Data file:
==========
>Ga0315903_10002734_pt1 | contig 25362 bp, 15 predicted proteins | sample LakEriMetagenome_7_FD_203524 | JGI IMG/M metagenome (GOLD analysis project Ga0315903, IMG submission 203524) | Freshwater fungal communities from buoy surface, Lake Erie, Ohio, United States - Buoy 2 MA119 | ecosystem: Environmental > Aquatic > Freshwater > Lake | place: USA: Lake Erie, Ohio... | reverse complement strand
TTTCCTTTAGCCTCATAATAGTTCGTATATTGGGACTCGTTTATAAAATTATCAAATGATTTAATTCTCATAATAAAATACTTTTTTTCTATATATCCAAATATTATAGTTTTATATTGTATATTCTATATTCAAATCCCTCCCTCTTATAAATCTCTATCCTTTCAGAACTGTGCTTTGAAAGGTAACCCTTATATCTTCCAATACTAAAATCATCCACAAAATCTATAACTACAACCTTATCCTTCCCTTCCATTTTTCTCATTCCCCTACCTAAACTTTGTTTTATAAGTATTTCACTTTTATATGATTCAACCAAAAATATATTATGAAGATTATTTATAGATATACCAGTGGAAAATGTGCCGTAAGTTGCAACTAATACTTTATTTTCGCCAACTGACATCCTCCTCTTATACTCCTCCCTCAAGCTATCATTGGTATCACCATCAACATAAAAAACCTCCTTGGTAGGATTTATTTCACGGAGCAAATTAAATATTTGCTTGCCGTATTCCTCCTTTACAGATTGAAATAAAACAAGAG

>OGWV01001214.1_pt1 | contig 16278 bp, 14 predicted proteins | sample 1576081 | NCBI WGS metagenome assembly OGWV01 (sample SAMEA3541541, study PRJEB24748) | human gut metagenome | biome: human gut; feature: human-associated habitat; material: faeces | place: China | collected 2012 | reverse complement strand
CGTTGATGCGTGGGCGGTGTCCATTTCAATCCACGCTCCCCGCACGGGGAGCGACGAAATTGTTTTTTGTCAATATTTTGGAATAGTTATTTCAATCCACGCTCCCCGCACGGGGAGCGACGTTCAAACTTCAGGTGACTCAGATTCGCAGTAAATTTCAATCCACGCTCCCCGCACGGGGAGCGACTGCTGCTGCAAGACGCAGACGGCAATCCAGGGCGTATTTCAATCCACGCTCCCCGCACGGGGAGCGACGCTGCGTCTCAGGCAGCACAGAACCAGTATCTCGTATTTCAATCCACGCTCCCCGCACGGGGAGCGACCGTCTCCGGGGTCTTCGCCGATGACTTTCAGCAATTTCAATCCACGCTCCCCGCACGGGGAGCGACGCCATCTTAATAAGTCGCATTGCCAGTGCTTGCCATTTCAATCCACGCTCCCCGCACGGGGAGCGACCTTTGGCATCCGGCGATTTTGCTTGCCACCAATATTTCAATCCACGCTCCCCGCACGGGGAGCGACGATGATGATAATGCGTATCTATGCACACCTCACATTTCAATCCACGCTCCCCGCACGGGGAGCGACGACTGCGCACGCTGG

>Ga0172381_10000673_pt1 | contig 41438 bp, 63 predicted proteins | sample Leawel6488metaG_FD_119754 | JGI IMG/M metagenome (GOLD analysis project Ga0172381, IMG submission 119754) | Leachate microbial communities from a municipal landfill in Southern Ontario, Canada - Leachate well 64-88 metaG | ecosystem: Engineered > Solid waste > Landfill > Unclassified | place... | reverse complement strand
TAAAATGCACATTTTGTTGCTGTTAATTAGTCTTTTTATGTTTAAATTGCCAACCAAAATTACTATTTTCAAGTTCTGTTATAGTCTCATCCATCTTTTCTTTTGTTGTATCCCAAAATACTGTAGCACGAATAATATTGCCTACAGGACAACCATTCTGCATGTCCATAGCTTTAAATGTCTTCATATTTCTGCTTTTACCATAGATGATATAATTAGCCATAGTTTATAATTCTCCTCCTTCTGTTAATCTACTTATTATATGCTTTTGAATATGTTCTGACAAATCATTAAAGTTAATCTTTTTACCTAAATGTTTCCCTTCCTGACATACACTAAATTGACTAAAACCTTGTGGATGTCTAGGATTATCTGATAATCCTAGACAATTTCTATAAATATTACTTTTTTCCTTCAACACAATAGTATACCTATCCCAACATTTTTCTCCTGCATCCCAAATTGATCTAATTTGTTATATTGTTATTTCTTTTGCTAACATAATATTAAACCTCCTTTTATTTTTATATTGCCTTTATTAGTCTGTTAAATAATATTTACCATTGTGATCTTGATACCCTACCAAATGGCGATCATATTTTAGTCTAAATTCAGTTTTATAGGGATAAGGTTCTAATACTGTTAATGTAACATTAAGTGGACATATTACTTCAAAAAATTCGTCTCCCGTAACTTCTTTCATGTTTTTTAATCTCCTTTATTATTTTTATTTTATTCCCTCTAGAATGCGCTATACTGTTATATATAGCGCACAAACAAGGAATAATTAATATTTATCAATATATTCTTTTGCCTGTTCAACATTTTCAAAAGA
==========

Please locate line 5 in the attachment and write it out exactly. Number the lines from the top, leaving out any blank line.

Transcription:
>Ga0172381_10000673_pt1 | contig 41438 bp, 63 predicted proteins | sample Leawel6488metaG_FD_119754 | JGI IMG/M metagenome (GOLD analysis project Ga0172381, IMG submission 119754) | Leachate microbial communities from a municipal landfill in Southern Ontario, Canada - Leachate well 64-88 metaG | ecosystem: Engineered > Solid waste > Landfill > Unclassified | place... | reverse complement strand